The Centers for Disease Control and Prevention updated its guidance to assisted living communities on Friday, providing recommendations on infection reporting, visitor restrictions and group activities.

The guidance came on the same day eight U.S. senators wrote to the CDC and Centers for Medicare & Medicaid Services chiefs calling for CDC guidance on reopening long-term care facilities to visitors.

Although assisted living communities do not have the same federal requirement as nursing homes to report COVID-19 cases, facility staffing and supply information to the National Healthcare Safety Network Long-term Care Facility COVID-19 module, participation is encouraged.

The CDC acknowledged that assisted living communities, which have yet to receive federal COVID-19 relief funding, serve the same vulnerable populations as skilled nursing facilities and nursing homes that have received federal aid to combat the virus.

“Given their congregate nature and population served, assisted living facilities are at high risk for SARS-CoV-2 spreading among their residents,” the CDC wrote. “If infected with SARS-CoV-2, the virus that causes COVID-19, assisted living residents — often older adults with underlying medical conditions — are at increased risk for severe illness.”

Along with seeking guidance from state and local officials regarding relaxing restrictions — including reintroducing visitors, allowing group activities or restoring communal dining — and infection control programs, the CDC also encouraged assisted living operators to refer to CMS nursing home reopening recommendations for guidance.

Specifically, the CDC recommended assisted living communities take the following actions to prevent the spread of COVID-19:

  • Identify a point of contact at the local health department to facilitate prompt notification of suspected or confirmed cases among residents or employees.
  • Educate residents, family members and personnel about COVID-19.
  • Have a plan for visitor and personnel restrictions.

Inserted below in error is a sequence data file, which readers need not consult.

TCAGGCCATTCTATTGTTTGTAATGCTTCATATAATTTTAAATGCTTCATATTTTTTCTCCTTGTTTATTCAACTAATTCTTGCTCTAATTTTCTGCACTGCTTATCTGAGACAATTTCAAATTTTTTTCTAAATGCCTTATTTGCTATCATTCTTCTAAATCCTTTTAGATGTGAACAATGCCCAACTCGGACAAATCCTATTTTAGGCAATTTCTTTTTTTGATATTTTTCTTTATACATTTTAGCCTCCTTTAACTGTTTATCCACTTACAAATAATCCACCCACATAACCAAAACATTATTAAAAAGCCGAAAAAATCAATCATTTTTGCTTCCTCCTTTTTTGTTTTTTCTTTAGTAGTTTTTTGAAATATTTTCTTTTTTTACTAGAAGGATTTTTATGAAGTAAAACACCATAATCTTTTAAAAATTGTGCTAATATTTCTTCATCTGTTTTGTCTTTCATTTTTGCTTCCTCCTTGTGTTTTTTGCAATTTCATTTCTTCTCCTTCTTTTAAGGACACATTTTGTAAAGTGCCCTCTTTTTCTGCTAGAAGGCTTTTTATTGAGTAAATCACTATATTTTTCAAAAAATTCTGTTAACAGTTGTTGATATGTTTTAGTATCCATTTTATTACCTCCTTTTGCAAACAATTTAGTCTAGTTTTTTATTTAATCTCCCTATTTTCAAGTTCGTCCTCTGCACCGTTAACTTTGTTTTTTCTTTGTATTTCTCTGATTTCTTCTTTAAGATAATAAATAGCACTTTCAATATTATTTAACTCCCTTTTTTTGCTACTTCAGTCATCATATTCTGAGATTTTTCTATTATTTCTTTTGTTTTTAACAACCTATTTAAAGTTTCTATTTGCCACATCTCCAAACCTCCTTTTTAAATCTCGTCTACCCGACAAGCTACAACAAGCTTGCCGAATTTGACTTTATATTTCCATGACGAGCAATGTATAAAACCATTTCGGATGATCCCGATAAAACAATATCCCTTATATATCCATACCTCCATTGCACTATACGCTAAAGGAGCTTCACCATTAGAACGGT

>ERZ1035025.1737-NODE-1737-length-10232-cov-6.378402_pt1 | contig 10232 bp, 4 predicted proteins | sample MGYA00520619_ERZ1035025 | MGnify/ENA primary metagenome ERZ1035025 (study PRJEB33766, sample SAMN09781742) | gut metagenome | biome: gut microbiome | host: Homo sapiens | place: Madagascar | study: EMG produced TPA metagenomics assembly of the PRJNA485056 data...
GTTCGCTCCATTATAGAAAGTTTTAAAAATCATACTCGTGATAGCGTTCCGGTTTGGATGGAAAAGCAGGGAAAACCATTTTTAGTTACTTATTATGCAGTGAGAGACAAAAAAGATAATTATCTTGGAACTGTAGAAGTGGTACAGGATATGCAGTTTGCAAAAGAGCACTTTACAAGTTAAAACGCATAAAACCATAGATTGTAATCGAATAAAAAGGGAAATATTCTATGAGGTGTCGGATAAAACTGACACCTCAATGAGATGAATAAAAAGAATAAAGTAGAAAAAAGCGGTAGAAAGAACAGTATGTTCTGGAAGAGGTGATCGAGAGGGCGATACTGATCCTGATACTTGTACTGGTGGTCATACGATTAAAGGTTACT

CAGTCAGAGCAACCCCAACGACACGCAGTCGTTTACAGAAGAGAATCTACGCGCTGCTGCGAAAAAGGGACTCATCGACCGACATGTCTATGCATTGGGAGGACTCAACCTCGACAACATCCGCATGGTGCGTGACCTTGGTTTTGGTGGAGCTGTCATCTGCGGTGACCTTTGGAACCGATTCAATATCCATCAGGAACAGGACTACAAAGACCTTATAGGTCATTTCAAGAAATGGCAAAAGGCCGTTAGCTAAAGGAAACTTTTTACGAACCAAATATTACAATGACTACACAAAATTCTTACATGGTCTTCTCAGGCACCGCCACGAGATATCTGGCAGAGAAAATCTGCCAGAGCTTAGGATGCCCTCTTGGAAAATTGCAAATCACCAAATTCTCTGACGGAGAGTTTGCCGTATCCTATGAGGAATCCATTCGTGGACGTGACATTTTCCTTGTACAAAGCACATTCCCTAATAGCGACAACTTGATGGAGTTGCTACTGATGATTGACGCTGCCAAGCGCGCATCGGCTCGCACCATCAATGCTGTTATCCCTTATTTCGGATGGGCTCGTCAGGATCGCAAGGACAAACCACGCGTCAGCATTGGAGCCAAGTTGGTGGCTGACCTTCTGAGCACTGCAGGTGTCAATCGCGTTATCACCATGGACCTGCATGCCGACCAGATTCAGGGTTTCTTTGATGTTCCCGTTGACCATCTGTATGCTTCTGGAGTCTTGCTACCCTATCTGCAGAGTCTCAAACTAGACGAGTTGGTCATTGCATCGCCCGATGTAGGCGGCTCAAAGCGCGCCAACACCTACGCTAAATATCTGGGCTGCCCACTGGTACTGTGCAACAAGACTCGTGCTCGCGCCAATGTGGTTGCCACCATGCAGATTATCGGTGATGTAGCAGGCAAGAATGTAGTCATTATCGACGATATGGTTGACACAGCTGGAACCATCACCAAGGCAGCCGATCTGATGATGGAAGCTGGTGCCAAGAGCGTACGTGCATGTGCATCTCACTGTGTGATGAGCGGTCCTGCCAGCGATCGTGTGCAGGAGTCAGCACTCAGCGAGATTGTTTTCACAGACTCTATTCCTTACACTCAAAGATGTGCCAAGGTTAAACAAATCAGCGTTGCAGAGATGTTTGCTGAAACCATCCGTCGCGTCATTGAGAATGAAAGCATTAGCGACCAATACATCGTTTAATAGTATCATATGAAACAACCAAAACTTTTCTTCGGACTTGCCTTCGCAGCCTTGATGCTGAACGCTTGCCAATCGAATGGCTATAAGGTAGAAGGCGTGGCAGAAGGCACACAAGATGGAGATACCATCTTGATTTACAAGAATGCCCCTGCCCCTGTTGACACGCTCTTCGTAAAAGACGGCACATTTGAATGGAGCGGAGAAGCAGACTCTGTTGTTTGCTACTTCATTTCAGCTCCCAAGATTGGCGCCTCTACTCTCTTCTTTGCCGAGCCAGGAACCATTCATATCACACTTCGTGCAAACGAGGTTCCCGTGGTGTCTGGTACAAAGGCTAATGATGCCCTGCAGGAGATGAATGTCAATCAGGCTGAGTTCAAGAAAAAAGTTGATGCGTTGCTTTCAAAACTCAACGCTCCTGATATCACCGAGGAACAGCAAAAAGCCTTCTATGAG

• Encourage the use of face masks.
  • Encourage social (physical) distancing.
  • Provide access to supplies, including hand sanitizer, and implement recommended infection prevention and control practices.
  • Rapidly identify and properly respond to residents with suspected or confirmed COVID-19, including isolation.
  • Report COVID-19 cases, facilitating staffing and supply information to the NHSN LTCF COVID-10 module weekly.

Legislators call for CDC guidance on reopening long-term care facilities

Eight U.S. senators, led by Sen. Maggie Hassan (D-NH), on Friday called on the CDC to issue specific guidance for when long-term care facilities can safely reopen their doors to visitors, and what steps these facilities should take to ensure the safety of residents and family members.

In a letter to the CDC and CMS, the senators said that previous guidance from the agencies does not provide enough details for long-term care facilities — including residential care communities, nursing homes, intermediate care facilities and hospices — to safely execute a plan to reopen to visitors. The legislators seek implementation guidelines, technical assistance and evidence-based best practices, as well as how this information will be communicated to facilities and families.

They also are seeking specific details on the role of testing in determining appropriate guidance for opening these facilities.

Although the senators said they support the restrictions on group activities and in-person contact to limit the spread of COVID-19, they said the “sustained isolation is also impacting the mental and emotional well-being of residents and their families.”

The ability to open long-term care facilities, the senators wrote, will take time and require a “significant investment from facilities and personnel, along with support from CDC, CMS and local public health officials.” It also will be contingent on how states and localities can limit the spread of COVID-19.

“Fact and evidence-based guidance from CDC that prioritizes safety, and provides measurable benchmarks, realistic timelines, and clear direction to visitors would provide residents and families with a measure of much needed clarity that they currently lack,” the senators wrote. “Additionally, coordinated guidance from CDC and CMS that provides family members and loved ones with a plain language description of the safety protocols that they will be required to adhere to when in-person visitation resumes, along with an explanation of the importance of these protocols, will improve the likelihood of that safety measure are understood and followed by facilities and visitors alike.”

In addition to Hassan, the letter was signed by Sens. Bob Casey (D-PA), Sherrod Brown (D-OH, Chris Van Hollen (D-MD), Jeff Merkley (D-OR), Jack Reed (D-RI), Elizabeth Warren (D-MA) and Jeanne Shaheen (D-NH).

Casey is the ranking member of the Senate Special Committee on Aging, and Warren is one of three members of Congress recently asking 11 assisted living companies to detail their COVID-19 strategies.

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